13 Reasons Why - The 2 minute summary for parents and teachers (plus questions to ask your teen)

I've been asked by several people over the last few weeks about my views about the popular Netflix show - 13 Reasons Why.  If you haven't come across it yet, this show is a Netflix series about a girl (Hannah) who suicides by cutting her wrists in a bath-tub.  The show follows the audio tapes she has made prior to her death which explain her reasons for doing so (primarily related to bullying, conflict and rejection by her peers).  I read the book version of this show a year ago, and found it sad and confronting.  I haven't watched the full series, but have seen snippets of it, and read through the plot of each episode (which varies a little from the book).

There has been much written about these series.  

Some people (including, not surprisingly, the producers and psychologist consultant for the show itself) say that it is a valuable mental health awareness raising exercise.  Others are highly critical of the series and say it may increase suicidality in teens (clearly it's intended audience).  As with so many issues, I find myself in the middle of the road about it.  Here are my thoughts!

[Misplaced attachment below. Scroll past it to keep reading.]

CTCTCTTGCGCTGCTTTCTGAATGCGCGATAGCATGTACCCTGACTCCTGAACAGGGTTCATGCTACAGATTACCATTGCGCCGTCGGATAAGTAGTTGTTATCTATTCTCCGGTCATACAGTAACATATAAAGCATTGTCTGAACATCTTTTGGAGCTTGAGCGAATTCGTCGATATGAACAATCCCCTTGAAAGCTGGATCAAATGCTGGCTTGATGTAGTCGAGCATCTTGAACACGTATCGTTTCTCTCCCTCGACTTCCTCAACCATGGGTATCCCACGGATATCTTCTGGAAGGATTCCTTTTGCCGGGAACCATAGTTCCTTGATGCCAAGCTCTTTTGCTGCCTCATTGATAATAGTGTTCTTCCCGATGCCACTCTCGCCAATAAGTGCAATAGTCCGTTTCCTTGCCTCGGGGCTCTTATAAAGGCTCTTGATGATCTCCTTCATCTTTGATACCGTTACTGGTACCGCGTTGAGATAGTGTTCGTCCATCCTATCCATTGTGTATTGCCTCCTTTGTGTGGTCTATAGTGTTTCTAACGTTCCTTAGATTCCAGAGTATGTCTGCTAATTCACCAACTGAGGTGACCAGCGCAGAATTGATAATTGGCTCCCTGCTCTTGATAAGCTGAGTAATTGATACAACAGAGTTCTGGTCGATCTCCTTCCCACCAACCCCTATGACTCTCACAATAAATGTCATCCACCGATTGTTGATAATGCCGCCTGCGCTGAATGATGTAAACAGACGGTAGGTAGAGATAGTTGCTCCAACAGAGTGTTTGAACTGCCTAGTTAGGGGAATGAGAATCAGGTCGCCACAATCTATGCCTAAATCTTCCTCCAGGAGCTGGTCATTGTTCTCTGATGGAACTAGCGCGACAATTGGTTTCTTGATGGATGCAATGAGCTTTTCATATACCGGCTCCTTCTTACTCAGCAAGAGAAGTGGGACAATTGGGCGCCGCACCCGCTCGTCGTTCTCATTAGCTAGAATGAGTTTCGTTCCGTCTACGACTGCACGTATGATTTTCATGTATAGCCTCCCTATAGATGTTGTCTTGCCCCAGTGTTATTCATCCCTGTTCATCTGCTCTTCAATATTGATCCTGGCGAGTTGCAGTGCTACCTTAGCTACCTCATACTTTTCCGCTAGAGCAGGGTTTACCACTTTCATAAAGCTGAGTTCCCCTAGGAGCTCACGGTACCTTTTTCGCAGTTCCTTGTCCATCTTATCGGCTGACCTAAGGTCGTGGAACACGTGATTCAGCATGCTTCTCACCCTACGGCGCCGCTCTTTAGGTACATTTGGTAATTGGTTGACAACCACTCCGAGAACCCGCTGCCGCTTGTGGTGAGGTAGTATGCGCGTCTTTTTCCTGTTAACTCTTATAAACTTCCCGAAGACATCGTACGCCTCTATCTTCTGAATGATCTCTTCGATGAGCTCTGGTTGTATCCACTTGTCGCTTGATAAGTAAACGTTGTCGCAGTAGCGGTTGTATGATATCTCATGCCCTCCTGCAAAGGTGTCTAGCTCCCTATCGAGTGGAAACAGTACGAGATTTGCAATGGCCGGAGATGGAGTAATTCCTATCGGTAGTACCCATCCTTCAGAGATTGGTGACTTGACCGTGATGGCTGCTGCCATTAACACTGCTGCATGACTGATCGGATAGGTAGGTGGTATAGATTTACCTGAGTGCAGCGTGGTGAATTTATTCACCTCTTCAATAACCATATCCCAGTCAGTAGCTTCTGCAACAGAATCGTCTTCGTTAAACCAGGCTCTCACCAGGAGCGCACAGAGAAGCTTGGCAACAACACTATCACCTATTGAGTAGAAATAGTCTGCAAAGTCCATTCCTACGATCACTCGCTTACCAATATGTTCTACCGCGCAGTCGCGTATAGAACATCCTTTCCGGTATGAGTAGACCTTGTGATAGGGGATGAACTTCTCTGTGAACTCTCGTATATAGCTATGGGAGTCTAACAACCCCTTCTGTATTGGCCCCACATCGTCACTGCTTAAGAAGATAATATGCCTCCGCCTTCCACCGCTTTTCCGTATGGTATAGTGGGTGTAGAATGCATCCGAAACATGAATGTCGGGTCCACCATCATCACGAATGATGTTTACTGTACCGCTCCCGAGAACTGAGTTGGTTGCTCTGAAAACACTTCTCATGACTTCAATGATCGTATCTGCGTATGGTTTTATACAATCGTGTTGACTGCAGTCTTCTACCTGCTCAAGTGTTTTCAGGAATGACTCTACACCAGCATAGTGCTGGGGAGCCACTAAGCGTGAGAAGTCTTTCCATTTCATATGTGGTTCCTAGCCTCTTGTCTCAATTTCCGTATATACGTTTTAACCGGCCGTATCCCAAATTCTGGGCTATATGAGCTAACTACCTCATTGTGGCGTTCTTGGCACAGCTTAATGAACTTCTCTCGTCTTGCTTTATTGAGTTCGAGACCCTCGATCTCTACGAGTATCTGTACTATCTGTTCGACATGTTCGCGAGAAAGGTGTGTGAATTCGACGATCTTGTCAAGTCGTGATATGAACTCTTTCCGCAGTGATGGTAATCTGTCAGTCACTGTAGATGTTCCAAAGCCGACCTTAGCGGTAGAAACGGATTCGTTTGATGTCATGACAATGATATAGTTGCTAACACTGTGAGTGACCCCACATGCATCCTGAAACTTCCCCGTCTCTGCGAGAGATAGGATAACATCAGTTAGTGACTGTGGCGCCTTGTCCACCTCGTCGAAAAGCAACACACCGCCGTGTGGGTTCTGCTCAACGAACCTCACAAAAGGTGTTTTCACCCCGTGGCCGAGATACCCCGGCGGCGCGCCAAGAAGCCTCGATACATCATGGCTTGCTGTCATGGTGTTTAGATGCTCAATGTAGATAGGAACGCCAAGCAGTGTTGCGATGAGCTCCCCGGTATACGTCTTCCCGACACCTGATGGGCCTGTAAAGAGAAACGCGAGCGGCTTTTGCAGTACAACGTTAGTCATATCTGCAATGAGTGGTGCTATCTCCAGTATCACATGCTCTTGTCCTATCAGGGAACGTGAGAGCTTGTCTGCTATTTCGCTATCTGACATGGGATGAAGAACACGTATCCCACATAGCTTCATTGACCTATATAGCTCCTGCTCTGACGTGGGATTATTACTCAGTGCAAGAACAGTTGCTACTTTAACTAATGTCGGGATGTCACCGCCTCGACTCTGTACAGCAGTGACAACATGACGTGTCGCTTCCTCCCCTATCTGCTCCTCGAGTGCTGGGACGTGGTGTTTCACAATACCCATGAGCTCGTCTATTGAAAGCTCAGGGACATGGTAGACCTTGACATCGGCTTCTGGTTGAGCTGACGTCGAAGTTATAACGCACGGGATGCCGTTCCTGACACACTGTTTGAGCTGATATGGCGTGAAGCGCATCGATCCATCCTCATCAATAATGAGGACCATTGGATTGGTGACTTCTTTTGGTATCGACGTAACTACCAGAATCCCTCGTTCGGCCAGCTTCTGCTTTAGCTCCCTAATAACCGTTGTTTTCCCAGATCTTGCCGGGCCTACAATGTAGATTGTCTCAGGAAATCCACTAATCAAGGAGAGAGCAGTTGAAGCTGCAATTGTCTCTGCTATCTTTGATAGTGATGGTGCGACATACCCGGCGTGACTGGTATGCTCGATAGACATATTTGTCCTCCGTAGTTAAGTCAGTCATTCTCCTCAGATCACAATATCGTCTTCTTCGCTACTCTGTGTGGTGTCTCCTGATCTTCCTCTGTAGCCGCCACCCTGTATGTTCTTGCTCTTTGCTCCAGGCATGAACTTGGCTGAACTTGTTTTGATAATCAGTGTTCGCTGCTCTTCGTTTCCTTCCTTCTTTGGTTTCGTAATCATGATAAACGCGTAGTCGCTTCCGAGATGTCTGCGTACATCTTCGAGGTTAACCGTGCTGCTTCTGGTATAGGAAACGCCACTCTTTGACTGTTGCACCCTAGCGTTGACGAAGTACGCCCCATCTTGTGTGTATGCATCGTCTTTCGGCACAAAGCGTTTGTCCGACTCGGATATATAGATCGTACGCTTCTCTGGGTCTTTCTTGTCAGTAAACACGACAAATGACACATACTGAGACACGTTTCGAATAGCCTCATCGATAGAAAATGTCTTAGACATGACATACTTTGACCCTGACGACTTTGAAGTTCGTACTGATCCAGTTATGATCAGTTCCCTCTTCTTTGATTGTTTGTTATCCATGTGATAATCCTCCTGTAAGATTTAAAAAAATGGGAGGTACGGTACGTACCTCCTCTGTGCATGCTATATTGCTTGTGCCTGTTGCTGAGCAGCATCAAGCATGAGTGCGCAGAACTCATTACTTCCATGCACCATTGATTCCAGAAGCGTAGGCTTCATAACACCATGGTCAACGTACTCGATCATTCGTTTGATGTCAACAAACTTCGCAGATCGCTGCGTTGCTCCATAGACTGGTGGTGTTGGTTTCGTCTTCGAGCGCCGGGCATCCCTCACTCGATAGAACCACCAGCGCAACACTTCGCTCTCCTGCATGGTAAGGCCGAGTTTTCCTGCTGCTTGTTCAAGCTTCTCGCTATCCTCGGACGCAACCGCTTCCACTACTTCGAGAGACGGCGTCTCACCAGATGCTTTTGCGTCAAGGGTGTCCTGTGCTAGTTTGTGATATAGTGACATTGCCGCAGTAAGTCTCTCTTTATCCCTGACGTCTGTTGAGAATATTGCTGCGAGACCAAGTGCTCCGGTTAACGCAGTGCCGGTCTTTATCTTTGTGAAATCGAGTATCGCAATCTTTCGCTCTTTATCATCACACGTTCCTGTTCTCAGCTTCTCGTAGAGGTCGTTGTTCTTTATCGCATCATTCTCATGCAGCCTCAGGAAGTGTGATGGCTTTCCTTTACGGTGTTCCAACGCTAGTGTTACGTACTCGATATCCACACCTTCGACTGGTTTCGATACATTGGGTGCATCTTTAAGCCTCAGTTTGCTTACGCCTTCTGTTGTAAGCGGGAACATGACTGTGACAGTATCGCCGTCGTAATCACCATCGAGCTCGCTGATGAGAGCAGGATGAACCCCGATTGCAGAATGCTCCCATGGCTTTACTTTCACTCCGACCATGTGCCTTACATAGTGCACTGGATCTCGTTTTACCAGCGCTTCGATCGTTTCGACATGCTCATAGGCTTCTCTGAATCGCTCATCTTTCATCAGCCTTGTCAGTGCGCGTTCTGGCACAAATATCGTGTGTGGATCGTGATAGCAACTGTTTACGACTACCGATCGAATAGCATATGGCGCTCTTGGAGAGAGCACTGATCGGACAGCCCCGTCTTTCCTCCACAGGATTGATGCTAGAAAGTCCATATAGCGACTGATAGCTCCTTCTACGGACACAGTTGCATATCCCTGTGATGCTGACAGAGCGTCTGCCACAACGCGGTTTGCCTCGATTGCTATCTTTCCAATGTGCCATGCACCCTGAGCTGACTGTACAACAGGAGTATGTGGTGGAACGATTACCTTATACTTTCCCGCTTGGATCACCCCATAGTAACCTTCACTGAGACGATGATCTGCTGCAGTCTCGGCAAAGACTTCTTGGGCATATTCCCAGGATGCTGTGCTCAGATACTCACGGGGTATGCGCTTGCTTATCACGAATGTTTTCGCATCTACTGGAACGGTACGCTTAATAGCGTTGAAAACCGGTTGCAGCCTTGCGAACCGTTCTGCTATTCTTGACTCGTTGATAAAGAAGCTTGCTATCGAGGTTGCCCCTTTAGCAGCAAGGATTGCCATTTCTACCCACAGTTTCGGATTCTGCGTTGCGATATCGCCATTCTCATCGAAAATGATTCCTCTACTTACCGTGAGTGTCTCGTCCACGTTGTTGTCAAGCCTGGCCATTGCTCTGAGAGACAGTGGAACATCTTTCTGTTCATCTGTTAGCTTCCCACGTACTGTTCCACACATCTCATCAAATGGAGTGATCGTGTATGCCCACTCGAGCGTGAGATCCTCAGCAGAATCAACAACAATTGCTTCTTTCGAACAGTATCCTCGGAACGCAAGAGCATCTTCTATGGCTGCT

There are some potentially positive aspects for teens in watching the show.

1. It's going to appeal to many teens.  It has excellent production values, an interesting story line and is about characters which many teens will relate to.

2. It clearly shows the extent to which suicide can cause terrible grief and distress for survivors.  For some teens with suicidal thoughts, this may dissuade them from acting on their thoughts.

3. It shows the graphic and painful nature of the suicide method used by Hannah.  There is little "glamorisation" of the suicide scene itself, it is filmed realistically and graphically.

4. The show provides an opportunity for families/schools to talk with teens about the potentially devastating impact of sexual assault, bullying and conflict on individuals.

5. The show provides an opportunity for families/schools to talk with teens about suicidal thoughts.